Adams voters approve $17.6 million budget, stipend increases, police bylaw at town meeting
The Berkshire community of Adams, Massachusetts held its annual meeting this week. Wednesday night, voters approved a $17.6 million budget and spending on the long-awaited Outdoor Center at the Greylock Glen. They also signed off on a move to no longer require police personnel to be assigned to the department’s front desk 24 hours a day, as well as an increase in stipends for town board members. Adams Town Administrator Jay Green spoke with WAMC.
GREEN: I think the big takeaways from this year's town meeting is just an affirmation from our town meeting members that they're looking forward to moving Adams ahead, particularly when we look at our police station bylaw. You know, that bylaw was passed in early 20th century, when there was a form of policing where an officer was permanently stationed at the at the police department building. We're looking to update some of the way that we do things here in Adams in order to be more efficient, deliver better services, whether that's police, DPW, other municipal operations. And that was an affirmation of that for sure from town meeting. Reduction of finance committee members, seems really innocuous, but we've been working with 15 members for a long time. That has some challenges for folks, having such a large commission working in that sense. And that passed almost unanimously as well. So that was important, another nod saying, we're good with moving the town forward and ahead. And I think the other takeaway is, with another $233,000 that we're going to put into the Glen, there was an overwhelming affirmation, a signal that the town wants us to continue moving forward with that project and get it over the finish line, however one may define that.
WAMC: Let's get into the numbers here. What was the overall budget passed this year? And how does it compare to the budgets of years past?
Pretty much a vanilla budget. It's a maintenance budget. You've heard those terms used by city of Pittsfield and other municipal entities here in the Berkshires. I would say it's the same. It reflects a moderate growth in operational expenses, mostly driven by the cost of that. It reflects adding essentially a position at the Greylock Glen as Executive Director. We anticipate hiring a $90,000 a year, give or take, executive director by the end of this calendar year, in order to manage the Outdoor Center and eventually manage the operations up there. That was included in the budget this year. So, I think it reflects a very smart growth amount. We're living well within the confines of Proposition Two and a Half. So, it was it was smart growth. It doesn't have that much of an impact on our folks here. And we're growing smartly. So, I would say it's nothing major. It's not a huge increase. You know, we're not adding a lot to it. But we did so smartly and efficiently.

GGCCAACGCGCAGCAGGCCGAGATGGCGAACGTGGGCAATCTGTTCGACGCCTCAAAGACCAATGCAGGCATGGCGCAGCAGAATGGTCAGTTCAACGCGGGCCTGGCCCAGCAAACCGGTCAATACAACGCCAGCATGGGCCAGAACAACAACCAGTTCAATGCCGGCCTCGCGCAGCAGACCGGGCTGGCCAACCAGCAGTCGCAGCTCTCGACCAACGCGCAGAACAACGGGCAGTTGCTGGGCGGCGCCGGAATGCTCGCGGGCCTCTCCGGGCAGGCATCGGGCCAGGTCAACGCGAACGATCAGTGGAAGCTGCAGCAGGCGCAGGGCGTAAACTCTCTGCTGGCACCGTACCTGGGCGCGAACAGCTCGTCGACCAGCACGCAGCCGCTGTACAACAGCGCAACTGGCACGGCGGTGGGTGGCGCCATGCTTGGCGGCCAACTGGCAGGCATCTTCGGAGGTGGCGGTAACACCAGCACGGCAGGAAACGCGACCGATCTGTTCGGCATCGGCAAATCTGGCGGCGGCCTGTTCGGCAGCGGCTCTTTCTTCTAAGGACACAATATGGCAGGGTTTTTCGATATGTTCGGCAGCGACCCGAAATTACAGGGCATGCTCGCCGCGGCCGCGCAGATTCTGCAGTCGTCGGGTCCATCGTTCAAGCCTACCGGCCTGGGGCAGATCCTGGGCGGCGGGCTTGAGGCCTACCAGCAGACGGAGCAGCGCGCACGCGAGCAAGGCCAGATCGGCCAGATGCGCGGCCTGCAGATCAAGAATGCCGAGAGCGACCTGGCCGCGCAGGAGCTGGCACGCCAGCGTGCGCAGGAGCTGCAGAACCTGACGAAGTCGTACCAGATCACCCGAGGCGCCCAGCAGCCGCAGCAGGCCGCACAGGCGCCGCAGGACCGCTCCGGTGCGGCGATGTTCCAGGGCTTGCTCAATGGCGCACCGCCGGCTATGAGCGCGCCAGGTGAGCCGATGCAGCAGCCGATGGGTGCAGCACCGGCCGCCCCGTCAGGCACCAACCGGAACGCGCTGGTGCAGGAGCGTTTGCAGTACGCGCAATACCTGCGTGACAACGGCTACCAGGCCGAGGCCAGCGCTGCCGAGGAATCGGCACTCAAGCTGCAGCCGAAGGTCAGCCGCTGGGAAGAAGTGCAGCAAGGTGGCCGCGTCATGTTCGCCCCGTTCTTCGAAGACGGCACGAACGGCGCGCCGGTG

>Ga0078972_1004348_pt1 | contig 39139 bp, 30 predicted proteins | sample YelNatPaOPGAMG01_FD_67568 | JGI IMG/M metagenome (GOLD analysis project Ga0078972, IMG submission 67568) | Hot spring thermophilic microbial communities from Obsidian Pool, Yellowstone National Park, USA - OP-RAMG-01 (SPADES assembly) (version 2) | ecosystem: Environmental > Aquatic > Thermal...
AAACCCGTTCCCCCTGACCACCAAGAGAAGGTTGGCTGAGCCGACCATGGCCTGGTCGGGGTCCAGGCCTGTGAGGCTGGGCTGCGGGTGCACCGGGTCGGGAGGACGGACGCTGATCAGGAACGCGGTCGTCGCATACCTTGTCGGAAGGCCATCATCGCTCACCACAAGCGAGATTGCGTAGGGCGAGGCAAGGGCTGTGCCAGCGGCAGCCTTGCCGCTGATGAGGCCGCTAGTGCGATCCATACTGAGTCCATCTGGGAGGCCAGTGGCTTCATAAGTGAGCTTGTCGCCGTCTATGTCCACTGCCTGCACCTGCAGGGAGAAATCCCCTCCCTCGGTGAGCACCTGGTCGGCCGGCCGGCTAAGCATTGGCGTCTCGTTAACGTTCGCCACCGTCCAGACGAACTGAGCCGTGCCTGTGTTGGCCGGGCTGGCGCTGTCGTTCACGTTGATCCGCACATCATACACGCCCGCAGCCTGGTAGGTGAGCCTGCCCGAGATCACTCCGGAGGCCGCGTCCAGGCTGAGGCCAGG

Where were the biggest conversations this year at town meeting? What topics prompted the most discussion?
Most of the discussion centered around the police department bylaw, which was essentially releasing language that said an officer had to be stationed at the building 24 hours a day, seven days a week. There was a lot of robust discussion as to what that meant. Did mean that the police station would no longer be staffed, and when? And all of those conversations eventually have to happen. But in order for us to test the use of our manpower and where best to deploy officers, we had to be released to that legal requirement. So that generated a lot of conversation. There was a lot of conversation as always over the school warrant articles. Adams essentially has three schools in. It has a charter school, our district school that we share with Cheshire, and McCann Regional Vocational. So, we fund both directly and indirectly three schools. That's a lot for a town such as Adams. Of course, we share that burden with Cheshire and our other neighbors in the Northern Berkshires with McCann, so that generated some conversations as well, but those articles did pass. And then there were general questions about how we were spending economic development funds and exactly what that money would be used for at Greylock Glen, and then there was a lot of conversation about whether or not our elected officials should receive stipends. So, there was a motion to increase those stipends from a minimal $300 back up to about $1,000 per person. So that's where the conversation landed. There was a lot of robust debate and that's why- Normally Adams is, we're pretty proficient. We keep it to about an hour, hour and a half, give or take, and this year was a little longer and that's just the nature of town meeting business.